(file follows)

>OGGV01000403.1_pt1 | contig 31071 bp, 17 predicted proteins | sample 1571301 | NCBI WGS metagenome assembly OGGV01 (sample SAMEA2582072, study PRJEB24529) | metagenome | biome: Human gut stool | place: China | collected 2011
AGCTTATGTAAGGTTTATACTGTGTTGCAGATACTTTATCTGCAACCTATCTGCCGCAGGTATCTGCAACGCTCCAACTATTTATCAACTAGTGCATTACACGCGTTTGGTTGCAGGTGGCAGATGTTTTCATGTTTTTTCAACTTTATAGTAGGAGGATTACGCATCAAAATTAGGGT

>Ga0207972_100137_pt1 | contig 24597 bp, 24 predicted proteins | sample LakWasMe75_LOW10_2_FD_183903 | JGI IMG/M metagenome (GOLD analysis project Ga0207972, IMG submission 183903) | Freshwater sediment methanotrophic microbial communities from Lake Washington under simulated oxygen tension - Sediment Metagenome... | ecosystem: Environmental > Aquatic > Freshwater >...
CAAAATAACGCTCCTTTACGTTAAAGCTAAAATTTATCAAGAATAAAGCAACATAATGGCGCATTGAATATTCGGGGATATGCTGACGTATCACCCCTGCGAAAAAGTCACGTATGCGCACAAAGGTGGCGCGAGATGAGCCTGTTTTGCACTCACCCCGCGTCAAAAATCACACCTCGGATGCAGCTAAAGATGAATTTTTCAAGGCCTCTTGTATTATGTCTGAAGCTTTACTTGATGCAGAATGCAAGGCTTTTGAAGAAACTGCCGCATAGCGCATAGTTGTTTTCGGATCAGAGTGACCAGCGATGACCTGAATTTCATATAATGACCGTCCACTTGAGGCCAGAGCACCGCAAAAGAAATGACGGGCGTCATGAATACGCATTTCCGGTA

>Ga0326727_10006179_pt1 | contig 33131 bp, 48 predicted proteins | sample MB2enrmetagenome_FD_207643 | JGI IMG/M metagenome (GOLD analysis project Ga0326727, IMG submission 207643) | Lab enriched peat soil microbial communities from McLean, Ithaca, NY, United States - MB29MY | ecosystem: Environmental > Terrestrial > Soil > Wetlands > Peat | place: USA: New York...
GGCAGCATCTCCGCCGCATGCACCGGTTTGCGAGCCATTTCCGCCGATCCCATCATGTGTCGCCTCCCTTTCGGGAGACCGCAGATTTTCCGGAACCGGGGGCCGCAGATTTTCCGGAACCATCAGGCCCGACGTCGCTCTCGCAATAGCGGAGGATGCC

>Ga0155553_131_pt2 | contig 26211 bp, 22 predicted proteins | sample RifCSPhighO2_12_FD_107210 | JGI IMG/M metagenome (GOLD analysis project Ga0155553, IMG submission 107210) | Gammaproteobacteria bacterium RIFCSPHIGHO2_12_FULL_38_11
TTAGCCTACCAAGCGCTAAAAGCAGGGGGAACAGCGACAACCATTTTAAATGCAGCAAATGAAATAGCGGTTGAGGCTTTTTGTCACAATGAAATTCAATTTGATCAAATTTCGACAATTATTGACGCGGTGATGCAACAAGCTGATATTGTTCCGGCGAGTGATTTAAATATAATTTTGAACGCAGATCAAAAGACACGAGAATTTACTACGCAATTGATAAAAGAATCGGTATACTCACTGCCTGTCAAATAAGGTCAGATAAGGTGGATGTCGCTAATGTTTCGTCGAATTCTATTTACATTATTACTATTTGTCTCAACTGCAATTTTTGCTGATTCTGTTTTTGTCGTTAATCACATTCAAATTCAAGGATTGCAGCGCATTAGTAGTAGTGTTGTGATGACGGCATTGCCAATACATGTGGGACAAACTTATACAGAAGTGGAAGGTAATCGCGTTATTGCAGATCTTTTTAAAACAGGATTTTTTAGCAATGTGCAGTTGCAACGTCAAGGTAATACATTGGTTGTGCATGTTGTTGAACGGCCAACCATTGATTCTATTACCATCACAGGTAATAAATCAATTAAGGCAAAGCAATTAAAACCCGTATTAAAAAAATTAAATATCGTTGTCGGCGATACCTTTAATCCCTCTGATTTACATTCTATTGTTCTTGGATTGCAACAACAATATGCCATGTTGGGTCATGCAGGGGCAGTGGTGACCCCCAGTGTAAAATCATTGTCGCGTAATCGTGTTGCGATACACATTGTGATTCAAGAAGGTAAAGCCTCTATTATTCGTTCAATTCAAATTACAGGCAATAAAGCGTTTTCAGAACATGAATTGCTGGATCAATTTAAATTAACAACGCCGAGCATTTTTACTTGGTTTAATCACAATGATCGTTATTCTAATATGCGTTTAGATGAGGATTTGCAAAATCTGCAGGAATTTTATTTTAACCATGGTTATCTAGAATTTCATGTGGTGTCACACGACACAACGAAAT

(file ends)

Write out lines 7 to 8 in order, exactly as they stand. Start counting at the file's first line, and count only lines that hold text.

>Ga0155553_131_pt2 | contig 26211 bp, 22 predicted proteins | sample RifCSPhighO2_12_FD_107210 | JGI IMG/M metagenome (GOLD analysis project Ga0155553, IMG submission 107210) | Gammaproteobacteria bacterium RIFCSPHIGHO2_12_FULL_38_11
TTAGCCTACCAAGCGCTAAAAGCAGGGGGAACAGCGACAACCATTTTAAATGCAGCAAATGAAATAGCGGTTGAGGCTTTTTGTCACAATGAAATTCAATTTGATCAAATTTCGACAATTATTGACGCGGTGATGCAACAAGCTGATATTGTTCCGGCGAGTGATTTAAATATAATTTTGAACGCAGATCAAAAGACACGAGAATTTACTACGCAATTGATAAAAGAATCGGTATACTCACTGCCTGTCAAATAAGGTCAGATAAGGTGGATGTCGCTAATGTTTCGTCGAATTCTATTTACATTATTACTATTTGTCTCAACTGCAATTTTTGCTGATTCTGTTTTTGTCGTTAATCACATTCAAATTCAAGGATTGCAGCGCATTAGTAGTAGTGTTGTGATGACGGCATTGCCAATACATGTGGGACAAACTTATACAGAAGTGGAAGGTAATCGCGTTATTGCAGATCTTTTTAAAACAGGATTTTTTAGCAATGTGCAGTTGCAACGTCAAGGTAATACATTGGTTGTGCATGTTGTTGAACGGCCAACCATTGATTCTATTACCATCACAGGTAATAAATCAATTAAGGCAAAGCAATTAAAACCCGTATTAAAAAAATTAAATATCGTTGTCGGCGATACCTTTAATCCCTCTGATTTACATTCTATTGTTCTTGGATTGCAACAACAATATGCCATGTTGGGTCATGCAGGGGCAGTGGTGACCCCCAGTGTAAAATCATTGTCGCGTAATCGTGTTGCGATACACATTGTGATTCAAGAAGGTAAAGCCTCTATTATTCGTTCAATTCAAATTACAGGCAATAAAGCGTTTTCAGAACATGAATTGCTGGATCAATTTAAATTAACAACGCCGAGCATTTTTACTTGGTTTAATCACAATGATCGTTATTCTAATATGCGTTTAGATGAGGATTTGCAAAATCTGCAGGAATTTTATTTTAACCATGGTTATCTAGAATTTCATGTGGTGTCACACGACACAACGAAAT